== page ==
D. A. Carson argues that polemical theology is biblical but can also be dangerous:
. . . any robust theology that wounds and heals, that bites and edifies and clarifies, is implicitly or explicitly engaging with alternative stances.
In a world of finite human beings who are absorbed in themselves and characterized by rebellion against God, polemical theology is an unavoidable component of any serious theological stance, as the Bible itself makes clear.
But then he points to the dangers:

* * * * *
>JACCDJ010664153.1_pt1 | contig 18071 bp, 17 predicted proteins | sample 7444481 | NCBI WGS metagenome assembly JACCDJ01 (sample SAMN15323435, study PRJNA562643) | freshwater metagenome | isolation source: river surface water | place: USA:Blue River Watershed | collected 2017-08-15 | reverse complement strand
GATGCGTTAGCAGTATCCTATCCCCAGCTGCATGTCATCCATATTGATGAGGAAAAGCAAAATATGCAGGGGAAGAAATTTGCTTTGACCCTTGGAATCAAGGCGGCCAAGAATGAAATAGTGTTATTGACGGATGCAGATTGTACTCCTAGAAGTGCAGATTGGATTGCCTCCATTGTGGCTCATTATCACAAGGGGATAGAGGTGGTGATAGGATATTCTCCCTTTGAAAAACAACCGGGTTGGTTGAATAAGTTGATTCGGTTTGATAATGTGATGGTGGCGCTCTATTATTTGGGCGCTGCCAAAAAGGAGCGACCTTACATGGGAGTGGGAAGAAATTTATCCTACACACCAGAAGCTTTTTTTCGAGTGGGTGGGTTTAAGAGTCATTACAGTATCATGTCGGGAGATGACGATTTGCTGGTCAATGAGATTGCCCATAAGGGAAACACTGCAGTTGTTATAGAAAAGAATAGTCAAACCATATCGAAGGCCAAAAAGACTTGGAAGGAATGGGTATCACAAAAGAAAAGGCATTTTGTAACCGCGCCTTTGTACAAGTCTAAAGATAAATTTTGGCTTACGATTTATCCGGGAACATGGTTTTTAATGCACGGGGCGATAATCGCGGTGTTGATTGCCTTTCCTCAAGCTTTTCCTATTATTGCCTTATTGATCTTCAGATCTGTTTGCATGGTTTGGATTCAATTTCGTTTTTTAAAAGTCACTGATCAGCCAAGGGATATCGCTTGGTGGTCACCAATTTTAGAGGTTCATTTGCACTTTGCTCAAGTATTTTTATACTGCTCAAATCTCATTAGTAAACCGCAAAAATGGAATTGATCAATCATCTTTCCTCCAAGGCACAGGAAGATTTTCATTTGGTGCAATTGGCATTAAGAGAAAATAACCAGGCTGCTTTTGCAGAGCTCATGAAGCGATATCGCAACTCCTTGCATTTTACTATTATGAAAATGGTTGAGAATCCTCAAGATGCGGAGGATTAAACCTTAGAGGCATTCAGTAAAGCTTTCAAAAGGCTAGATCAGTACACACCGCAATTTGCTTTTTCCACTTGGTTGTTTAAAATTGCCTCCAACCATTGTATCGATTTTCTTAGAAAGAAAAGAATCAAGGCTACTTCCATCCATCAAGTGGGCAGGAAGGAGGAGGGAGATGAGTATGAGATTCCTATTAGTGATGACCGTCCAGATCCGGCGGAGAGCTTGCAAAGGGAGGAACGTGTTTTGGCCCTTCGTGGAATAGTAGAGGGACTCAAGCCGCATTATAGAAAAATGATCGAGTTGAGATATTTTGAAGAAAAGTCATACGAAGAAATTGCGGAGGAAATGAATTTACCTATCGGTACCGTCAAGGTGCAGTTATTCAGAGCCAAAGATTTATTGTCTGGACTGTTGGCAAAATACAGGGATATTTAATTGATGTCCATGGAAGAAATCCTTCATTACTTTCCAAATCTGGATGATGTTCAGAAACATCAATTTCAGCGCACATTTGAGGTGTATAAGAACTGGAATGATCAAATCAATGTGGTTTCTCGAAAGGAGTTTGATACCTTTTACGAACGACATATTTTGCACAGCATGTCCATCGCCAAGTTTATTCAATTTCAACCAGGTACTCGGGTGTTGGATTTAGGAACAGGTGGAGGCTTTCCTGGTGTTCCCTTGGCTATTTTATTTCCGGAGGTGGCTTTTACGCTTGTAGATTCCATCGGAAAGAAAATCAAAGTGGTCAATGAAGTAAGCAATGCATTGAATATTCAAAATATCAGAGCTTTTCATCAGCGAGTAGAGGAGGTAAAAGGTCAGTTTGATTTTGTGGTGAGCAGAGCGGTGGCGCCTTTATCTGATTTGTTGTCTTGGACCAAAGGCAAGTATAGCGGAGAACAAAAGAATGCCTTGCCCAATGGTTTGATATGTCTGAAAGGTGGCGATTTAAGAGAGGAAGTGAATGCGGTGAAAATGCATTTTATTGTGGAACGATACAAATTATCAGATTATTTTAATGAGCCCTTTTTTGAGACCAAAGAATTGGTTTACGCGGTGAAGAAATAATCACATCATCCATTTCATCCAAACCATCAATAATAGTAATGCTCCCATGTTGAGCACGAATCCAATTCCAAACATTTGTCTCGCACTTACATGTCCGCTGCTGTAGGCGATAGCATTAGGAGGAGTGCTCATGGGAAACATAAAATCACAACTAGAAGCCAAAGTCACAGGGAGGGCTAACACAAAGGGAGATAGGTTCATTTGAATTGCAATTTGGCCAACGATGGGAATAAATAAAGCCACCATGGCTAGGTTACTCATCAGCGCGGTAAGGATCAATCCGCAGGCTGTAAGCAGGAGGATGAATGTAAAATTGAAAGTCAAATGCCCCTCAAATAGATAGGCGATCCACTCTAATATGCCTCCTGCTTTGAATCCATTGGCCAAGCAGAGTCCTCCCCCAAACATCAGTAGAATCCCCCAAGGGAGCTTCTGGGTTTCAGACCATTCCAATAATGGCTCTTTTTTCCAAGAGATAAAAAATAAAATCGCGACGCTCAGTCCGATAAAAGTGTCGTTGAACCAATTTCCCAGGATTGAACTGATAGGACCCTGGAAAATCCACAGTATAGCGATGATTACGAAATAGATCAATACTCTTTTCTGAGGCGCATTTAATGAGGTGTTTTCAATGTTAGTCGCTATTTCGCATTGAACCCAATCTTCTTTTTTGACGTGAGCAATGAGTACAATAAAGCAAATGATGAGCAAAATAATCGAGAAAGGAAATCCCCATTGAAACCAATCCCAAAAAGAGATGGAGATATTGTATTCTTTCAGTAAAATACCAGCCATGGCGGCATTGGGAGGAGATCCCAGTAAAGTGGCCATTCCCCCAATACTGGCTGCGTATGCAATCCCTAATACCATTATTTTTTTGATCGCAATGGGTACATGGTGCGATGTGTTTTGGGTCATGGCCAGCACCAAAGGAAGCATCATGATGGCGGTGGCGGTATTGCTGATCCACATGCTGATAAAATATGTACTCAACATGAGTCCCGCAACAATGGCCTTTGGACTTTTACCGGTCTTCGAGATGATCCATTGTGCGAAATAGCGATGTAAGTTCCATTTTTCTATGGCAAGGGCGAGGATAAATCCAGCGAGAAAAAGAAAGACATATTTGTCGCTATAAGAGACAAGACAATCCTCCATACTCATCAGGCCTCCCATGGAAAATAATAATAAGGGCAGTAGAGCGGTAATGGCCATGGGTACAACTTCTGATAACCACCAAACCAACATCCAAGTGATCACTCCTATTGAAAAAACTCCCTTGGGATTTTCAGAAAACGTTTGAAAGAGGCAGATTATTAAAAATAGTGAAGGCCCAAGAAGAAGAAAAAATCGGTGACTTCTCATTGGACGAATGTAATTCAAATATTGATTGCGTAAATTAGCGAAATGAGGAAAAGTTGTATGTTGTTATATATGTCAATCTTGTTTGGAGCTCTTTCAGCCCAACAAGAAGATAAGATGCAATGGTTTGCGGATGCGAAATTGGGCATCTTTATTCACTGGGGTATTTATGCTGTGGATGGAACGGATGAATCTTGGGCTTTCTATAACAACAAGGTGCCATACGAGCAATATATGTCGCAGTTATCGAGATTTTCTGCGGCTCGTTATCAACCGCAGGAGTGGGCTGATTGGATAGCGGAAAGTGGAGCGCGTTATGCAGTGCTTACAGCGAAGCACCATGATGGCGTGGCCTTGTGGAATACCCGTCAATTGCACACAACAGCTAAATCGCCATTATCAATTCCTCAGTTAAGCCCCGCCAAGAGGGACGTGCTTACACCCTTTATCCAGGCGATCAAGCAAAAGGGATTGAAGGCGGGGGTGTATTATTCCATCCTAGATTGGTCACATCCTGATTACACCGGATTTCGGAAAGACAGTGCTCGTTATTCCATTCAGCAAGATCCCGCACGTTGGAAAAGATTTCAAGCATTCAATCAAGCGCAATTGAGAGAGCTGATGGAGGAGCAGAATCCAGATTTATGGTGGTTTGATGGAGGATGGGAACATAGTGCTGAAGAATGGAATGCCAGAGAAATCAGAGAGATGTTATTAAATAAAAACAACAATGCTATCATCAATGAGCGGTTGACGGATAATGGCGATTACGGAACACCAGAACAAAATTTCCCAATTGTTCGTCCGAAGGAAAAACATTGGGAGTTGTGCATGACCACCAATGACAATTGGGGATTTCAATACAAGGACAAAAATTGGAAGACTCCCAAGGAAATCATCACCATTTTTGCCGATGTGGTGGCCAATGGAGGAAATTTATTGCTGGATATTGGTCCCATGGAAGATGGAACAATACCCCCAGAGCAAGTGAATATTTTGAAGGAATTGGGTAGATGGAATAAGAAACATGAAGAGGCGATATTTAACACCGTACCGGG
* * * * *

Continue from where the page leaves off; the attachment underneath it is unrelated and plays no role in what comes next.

Nevertheless there is something wrong-headed about making polemical theology the focus of one’s theological identity.
This can be done in many ways.
There are well-known scholars whose every publication has an undertone of “everyone-has-got-this-wrong-before-me-but-here-is-the-true-synthesis.”
Some become far better known for what they are against than for the overflow of their worship or for their generosity to the needy or even for their affirmation of historically confessed truth.
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